Goethe’s Muse Charlotte von Stein

Goethe and Charlotte von Stein

On December 25, 1742, Charlotte Albertine Ernestine von Stein was born. She was a lady-in-waiting at the court in Weimar and famous for being a close friend to both Johann Wolfgang von Goethe and Friedrich Schiller, whose work and life were strongly influenced by her. We already have had several articles on the works and life of Johann Wolfgang von Goethe at yovisto Blog. No wonder, he was one of the most prominent German authors, and moreover a philosopher, statesman, and scientist of all times. His work has influenced culture and science worldwide and moreover, since I have lived in his domain and hometown Weimar for several years, I have also developed some kind of relationship to the ‘Prince among Poets’, who is still omnipresent in today’s townscape of Weimar.

Goethe and the women is always some special topic. We have already had an article on his late marriage with Christiane Vulpius, with whom he had lived in concubinage for almost two decades because of their class distinction. Goethe, the aristocrat, and Christiane Vulpius, the maidservant. Nevertheless, both got married soon after the French under Napoleon had occupied the little town of Weimar. Definitely, Christiane had some influence on Goethe’s work, but she always remained in the background behind her famous and influential husband. A much more stronger influence on Goethe in his earlier years had Charlotte von Stein, whom Goethe often referred to as his personal Muse.

Born in 1742 in the Thuringian town of Eisenach, Charlotte?s parents were Hofmarschall Johann Wilhelm Christian von Schardt and Concordia Elisabeth von Schardt. While her father was a wasteful eccentric, her mother who had had Scottish ancestors was said to be very quiet and dutiful. Her parents moved to Weimar when Charlotte was yet a little child and she was prepared for working as a lady-in-waiting to Anna Amalia, Duchess of Saxe-Weimar-Eisenach whom she served until the Duchess’s death in 1807. Her education included literature, art, singing and dancing. They said that Charlotte was unobtrusive, witty, graceful and dutiful like her mother was. In 1764, Charlotte married Freiherr Gottlob Ernst Josias Friedrich von Stein. This was not a marriage out of love, but for social and political interests. Often Charlotte remained alone in Weimar, as her husband had to travel a lot, serving the duke of Jena-Weimar.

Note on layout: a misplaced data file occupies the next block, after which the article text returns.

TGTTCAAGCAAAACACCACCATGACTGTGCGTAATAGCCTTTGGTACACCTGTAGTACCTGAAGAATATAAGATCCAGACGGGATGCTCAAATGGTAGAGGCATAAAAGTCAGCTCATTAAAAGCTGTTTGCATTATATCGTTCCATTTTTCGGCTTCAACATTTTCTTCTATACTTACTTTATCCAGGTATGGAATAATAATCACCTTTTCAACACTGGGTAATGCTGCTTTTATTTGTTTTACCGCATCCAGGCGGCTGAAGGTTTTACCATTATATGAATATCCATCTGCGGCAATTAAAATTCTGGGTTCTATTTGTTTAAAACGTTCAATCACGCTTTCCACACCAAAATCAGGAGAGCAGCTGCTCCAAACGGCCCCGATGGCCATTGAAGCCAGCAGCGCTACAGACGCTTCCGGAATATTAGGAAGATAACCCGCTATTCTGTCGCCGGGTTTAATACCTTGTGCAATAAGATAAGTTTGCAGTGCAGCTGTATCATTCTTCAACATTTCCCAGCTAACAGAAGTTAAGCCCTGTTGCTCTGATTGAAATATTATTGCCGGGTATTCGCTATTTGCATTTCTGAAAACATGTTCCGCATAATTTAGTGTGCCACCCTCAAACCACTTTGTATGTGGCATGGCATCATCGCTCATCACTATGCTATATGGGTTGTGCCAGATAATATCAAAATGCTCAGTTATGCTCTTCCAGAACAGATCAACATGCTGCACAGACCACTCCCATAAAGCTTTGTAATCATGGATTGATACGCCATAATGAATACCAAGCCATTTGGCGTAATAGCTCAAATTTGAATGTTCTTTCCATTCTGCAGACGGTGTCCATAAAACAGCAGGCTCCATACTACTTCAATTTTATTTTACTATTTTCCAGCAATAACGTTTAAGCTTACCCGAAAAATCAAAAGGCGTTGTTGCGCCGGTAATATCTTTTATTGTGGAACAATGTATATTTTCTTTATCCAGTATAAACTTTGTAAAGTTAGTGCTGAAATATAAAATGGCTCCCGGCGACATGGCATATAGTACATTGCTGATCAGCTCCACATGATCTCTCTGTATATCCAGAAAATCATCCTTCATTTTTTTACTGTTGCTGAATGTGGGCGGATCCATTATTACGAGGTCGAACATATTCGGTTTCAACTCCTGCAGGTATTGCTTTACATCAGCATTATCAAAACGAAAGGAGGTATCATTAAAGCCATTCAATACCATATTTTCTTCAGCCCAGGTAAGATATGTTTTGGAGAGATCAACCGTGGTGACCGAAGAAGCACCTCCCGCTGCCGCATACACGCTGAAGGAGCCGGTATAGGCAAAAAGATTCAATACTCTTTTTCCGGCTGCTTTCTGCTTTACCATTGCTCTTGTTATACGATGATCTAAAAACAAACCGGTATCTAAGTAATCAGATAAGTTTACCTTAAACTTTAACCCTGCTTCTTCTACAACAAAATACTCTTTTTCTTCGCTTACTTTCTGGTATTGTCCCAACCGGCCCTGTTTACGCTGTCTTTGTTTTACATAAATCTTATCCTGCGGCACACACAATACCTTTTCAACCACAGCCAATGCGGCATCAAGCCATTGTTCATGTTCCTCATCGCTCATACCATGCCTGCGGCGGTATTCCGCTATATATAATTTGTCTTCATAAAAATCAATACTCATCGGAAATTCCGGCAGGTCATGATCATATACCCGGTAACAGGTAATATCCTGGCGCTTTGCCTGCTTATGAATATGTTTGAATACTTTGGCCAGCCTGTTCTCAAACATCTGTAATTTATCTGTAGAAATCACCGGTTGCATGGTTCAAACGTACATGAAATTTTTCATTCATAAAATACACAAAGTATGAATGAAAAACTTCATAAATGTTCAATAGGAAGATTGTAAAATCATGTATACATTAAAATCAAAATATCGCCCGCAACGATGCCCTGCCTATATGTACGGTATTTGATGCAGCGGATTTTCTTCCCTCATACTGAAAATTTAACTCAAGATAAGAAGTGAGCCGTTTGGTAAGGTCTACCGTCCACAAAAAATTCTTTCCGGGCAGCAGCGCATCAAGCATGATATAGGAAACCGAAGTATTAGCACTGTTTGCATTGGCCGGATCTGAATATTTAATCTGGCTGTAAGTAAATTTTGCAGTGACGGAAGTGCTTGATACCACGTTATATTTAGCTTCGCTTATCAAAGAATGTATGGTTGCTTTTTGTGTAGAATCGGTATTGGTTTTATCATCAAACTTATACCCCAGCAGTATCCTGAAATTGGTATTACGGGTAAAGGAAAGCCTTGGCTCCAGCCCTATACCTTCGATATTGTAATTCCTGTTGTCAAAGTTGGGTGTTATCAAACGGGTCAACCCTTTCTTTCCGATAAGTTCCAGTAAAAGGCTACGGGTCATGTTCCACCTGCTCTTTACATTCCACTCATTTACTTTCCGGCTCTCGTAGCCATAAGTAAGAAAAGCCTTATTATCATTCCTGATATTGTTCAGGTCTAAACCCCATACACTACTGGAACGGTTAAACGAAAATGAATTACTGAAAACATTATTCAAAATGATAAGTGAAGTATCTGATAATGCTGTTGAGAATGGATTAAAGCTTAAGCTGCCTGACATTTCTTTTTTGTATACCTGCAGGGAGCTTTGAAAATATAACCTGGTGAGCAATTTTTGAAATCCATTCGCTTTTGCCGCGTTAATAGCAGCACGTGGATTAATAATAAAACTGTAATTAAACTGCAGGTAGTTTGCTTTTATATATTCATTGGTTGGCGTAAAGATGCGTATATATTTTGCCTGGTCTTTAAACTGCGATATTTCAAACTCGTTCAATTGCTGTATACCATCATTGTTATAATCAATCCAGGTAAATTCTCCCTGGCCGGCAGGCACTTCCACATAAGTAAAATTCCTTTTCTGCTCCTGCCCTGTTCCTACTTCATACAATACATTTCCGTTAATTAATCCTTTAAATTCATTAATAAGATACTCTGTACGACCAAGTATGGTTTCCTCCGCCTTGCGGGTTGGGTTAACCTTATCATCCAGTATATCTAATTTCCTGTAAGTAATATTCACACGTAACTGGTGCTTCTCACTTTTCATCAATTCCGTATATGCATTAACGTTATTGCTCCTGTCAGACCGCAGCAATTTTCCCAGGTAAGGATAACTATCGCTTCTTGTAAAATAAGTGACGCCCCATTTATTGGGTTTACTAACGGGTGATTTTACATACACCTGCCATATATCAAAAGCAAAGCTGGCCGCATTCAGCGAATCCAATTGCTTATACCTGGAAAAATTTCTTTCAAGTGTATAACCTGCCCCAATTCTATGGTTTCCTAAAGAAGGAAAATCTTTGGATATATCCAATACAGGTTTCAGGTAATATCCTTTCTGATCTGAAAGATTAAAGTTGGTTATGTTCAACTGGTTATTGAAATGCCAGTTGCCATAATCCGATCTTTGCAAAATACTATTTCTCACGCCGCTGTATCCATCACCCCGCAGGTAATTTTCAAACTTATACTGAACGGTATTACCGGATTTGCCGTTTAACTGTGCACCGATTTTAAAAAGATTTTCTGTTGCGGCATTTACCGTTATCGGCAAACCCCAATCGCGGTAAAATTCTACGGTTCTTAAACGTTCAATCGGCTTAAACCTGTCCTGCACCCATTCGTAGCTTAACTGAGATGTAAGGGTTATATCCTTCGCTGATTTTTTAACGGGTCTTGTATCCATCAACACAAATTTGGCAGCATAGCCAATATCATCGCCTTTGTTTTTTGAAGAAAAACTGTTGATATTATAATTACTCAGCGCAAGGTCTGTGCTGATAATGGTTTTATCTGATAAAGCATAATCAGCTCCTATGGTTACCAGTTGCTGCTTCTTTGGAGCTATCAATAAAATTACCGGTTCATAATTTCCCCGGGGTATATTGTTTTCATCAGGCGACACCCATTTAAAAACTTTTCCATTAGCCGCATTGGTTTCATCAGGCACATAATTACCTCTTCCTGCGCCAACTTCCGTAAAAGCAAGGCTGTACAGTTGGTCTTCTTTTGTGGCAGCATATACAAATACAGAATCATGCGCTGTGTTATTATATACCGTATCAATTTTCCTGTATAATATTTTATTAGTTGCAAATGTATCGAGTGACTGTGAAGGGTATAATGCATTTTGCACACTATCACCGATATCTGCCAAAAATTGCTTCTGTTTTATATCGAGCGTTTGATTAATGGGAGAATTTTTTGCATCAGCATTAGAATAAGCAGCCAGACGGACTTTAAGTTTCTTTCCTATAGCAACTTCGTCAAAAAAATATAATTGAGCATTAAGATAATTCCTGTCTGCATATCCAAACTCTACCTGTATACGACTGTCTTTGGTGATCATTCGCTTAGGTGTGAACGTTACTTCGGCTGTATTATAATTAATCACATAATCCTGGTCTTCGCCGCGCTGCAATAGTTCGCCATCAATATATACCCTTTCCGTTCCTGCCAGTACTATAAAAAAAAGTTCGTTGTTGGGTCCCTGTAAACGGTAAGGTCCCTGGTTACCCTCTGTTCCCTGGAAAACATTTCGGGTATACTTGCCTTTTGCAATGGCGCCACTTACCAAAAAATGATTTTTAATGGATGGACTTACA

In 1774, the seven years younger Johann Wolfgang von Goethe met Charlotte von Stein in Weimar for the first time. It was the beginning of a deep friendship which lasted for twelve years. During this time she had a strong influence on Goethe?s work and life. Goethe took into his house her eleven-year old son Fritz (her darling), in May 1783, and took over the boy?s education to her satisfaction. This period of her life might have been the happiest since she was in the center of social life and attention and met many famous personalities, e.g. also Friedrich Schiller, with whose wife Charlotte she frequently corresponded. Whether the friendship between Goethe and Charlotte was only platonic, or even erotic, was subject of many speculations, which all remained fruitless. Fact is that they influenced each others life stronly.

Suddenly in 1786, the deep friendship between Charlotte von Stein and Johann Wolfgang von Goethe ended with his sudden departure to Italy without even telling her he wanted to go. It was not until after 1800 that their relationship began to normalize and even then it never became as close as before. Moreover, now Goethe’s relationship with Christiane Vulpius, with whom he lived together in concubinage, made it not easier for the two former friends to reapproach each other. Frau von Stein and Goethe had corresponded abundantly, but after the estrangement she asked for her letters back and destroyed them. His letters to her have been published (Goethes Briefe an Frau von Stein, 3 vols., 1848-51, in 2 vols., 1960). Charlotte’s jealousy and indignation at first knew no bounds, and it was only by slow degrees that friendship was restored. Major figures in Goethe’s plays ‘Die Geschwister’, ‘Iphigenie auf Tauris’, and ‘Torquato Tasso’ are modelled on Charlotte von Stein. She herself also wrote four plays, notably the prose tragedy Dido written 1794, which deals critically and often ironically with Goethe and the contemporary scene. Charlotte von Stein became a widow in 1793, but continued to live at Weimar until her death there on the 6th of January 1827.

At yovisto you can learn more about Goethe and his philosophical conception of the world in Prof Fred Amrine’s lecture ‘Kicking away the ladder

References and Further Reading:

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